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New titles added every day! We like to keep things fresh. In a multi-day workshop, the ideas was to learn from local community stakeholders and participating scientists about the problems surrounding the conversion of mangrove ecosystems to shrimp aquaculture. The aim was to develop potential solutions to the problems and communicate results to the authorities to take action. The main questions to be answered were: How to compare the value attached to shrimp farming with the value of maintaining mangroves? How can the economic, social and Place-based studies around peri-urban Edinburgh are working with policy makers to better understand society's socio-cultural values of green space.
The exemplar aims to: Understand appreciation of ecosystem services in the Pentland Hills; Understand potential to offset urban development in East Lothian; Identify societal ecosystem services benefits in urban and peri-urban contexts; Assess the socio-cultural values of these ecosystem services; Apply, test and further develop ecosystem service valuation methods. Identification of the health of the coral reef of St.
The reefs are important drivers for dive tourism, they support local fisheries and they protect against storms. Formulating a widely supported vision for developing a sustainable flood control area. To gain local support, local and societal needs were taken into consideration.
Also, possible disservices needed to be tackled, while developing valuable nature values. The area surrounding the confluence of the north and south branches of Thornton Creek Seattle experiences storm water-related flooding more often than other areas. A cost-benefit analysis, which incorporated ecosystem services values, aimed at identifying the best cost-benefit ratio among three possible options. The assessment results were intended to inform the decision of the choice of a project option. The public perception of ecosystems e. This case study aims at performing a comprehensive and in-depth analysis of a Mediterranean catchment to assess NBS benefits, dis-benefits and co-benefits and ways to optimize them.
The study also aimed at enhancing the wider understanding of the significance of pollination services to the mountain agricultural economy. Institutional capacities at provincial and national level needed to be strengthened to promote honeybee pollination management. Persina Nature Park has high conservation value but is also of importance to local economies through its fish resources, climate regulation and biomass production. However, the societal, economic and environmental value of this wetland is not well recognized by local and national stakeholders and decision-makers.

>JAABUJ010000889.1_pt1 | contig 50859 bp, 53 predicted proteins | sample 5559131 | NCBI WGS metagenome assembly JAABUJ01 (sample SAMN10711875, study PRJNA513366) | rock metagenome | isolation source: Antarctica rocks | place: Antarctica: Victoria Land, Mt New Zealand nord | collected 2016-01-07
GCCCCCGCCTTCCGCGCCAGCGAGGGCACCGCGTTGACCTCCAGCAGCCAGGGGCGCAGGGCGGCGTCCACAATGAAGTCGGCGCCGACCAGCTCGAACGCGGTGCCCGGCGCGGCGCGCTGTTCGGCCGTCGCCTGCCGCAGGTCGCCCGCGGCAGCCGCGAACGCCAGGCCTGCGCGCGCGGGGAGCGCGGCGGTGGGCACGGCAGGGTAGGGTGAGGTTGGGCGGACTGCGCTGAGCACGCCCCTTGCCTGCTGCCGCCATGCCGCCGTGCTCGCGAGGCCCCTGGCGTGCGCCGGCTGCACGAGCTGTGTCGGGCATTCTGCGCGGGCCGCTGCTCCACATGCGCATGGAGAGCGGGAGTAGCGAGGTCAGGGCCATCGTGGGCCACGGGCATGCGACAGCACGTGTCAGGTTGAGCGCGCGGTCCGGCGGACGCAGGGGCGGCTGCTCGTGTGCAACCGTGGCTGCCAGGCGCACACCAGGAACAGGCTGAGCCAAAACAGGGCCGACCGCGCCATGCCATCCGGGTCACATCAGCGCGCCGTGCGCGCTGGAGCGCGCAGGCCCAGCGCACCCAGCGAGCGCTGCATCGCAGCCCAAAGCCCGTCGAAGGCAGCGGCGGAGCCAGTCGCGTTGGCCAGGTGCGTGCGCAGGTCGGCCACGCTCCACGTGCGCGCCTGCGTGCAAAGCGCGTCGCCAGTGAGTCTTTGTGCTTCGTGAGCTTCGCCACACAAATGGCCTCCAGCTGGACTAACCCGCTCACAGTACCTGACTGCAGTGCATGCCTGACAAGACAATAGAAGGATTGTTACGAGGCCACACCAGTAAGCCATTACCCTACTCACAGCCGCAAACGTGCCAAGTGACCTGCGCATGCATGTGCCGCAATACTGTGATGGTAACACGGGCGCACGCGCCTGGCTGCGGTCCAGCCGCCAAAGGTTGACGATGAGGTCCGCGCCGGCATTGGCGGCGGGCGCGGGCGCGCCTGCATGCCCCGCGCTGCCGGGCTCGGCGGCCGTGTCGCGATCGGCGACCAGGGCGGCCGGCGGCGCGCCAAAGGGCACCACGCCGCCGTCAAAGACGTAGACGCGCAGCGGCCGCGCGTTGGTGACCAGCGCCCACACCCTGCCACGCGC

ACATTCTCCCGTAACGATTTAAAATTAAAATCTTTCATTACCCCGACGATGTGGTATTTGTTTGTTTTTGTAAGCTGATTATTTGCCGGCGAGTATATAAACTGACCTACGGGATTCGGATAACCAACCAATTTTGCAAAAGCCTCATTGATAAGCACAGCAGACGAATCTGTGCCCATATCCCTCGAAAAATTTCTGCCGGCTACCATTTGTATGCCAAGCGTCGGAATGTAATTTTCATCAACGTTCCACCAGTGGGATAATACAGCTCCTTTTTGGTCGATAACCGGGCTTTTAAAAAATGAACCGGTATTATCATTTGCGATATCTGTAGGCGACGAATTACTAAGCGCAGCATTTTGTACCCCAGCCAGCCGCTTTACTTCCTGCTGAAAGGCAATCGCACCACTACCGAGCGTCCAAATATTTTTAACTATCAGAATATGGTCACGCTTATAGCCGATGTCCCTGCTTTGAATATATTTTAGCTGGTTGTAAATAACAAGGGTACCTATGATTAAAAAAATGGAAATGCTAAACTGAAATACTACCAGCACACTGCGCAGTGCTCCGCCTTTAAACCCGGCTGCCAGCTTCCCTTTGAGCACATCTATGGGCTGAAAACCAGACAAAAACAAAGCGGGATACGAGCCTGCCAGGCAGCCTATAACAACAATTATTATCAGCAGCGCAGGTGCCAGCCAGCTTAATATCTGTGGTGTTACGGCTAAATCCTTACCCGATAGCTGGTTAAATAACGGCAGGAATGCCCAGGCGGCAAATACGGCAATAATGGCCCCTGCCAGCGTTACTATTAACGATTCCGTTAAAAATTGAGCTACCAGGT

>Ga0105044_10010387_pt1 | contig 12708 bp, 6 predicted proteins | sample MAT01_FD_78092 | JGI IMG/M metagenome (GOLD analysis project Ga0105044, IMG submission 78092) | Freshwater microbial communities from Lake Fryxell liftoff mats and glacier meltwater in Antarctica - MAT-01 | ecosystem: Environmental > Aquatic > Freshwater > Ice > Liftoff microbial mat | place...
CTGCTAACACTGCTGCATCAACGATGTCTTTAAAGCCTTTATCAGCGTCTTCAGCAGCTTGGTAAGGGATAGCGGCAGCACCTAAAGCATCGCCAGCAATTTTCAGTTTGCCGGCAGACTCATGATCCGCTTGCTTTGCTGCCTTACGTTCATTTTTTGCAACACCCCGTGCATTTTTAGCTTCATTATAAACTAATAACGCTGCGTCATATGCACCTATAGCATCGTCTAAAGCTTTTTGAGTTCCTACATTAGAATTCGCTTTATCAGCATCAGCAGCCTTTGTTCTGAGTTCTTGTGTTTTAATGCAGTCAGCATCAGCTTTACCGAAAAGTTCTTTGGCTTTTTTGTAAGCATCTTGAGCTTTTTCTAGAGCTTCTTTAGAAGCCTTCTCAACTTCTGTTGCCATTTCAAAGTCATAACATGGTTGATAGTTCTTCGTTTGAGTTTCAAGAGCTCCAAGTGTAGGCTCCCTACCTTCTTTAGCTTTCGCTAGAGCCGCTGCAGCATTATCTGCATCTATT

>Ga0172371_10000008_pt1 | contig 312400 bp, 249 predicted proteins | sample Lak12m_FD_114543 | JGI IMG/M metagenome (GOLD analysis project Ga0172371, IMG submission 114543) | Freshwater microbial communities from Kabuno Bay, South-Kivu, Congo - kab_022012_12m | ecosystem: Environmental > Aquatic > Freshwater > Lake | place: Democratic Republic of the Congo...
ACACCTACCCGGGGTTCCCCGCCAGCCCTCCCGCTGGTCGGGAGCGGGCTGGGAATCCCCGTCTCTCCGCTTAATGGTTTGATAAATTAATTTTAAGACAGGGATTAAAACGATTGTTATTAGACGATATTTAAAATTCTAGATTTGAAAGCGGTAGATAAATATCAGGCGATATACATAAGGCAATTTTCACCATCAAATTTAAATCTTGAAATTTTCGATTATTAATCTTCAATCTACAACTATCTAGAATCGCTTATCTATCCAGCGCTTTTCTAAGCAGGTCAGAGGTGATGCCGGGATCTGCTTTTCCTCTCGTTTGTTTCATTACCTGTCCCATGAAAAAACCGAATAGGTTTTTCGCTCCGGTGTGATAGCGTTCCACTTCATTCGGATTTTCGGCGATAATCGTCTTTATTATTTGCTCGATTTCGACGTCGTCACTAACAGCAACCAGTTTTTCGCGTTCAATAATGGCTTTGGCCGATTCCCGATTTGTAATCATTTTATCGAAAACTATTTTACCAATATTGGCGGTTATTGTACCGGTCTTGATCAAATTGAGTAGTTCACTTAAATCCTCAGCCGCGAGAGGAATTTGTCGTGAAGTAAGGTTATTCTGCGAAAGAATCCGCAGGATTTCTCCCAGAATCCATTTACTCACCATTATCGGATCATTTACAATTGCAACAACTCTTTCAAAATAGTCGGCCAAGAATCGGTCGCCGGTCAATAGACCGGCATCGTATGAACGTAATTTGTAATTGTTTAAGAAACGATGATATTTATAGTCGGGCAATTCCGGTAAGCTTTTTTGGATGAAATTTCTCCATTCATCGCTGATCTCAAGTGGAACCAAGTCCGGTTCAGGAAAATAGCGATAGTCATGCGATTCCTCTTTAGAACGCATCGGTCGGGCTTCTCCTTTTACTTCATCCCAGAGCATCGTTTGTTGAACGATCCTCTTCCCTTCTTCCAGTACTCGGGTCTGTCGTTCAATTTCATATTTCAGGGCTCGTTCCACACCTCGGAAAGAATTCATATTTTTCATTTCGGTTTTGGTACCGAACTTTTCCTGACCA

This exemplar aims to explore the link between Danube ecosystems and a range of environmental benefits for local and Danube-region communities, given the application of an appropriate set of instruments to safeguard or improve them. More specifically, the objectives of the study are to assess:. The AQUACROSS Case Study aims to improve the knowledge base available to stakeholders to enable a more informed decision-making process toward the achievement of the Biodiversity Strategy targets, including the provisioning of ecosystem services.
This case illustrates the importance of intensive initial scoping prior to examining ecosystem services in more depth. During the EnRoute project, an assessment of the green infrastructure and key urban ecosystem services was carried out for the city of Valletta and the surrounding urban area. Urban land uses make a significant proportion of the case-study area Figure 1. Assessing how the ecosystem service approach can be used to demonstrate problems in protected areas such as rural abandonment, land-use intensification and social conflicts emerging from strict conservation practices.
We aim to support regional and national decision-making on landscape management and ecosystem services in Peru, through stakeholder involvement and research on tradeoffs between ecosystem services. The aim of the project is to develop realistic indicators to evaluate, manage and develop performant Green and Blue infrastructure GBIs in cities and intensively managed landscapes. With regard to deposition-related effects associated with NOx and SOx, the Administrator considered the appropriateness of a multipollutant standard and focused, in particular, on the approach for acidifying deposition developed in the Policy Assessment, for which she recognized a strong scientific basis.
The Administrator concluded, however, setting a standard based on such an approach in light of the limitations of relevant data and the uncertainties associated with specifying the appropriate elements of such a standard were not appropriate 77 FR The decision was challenged in the U. As of the time of this writing, the next review of the NOx and SOx secondary standards is ongoing.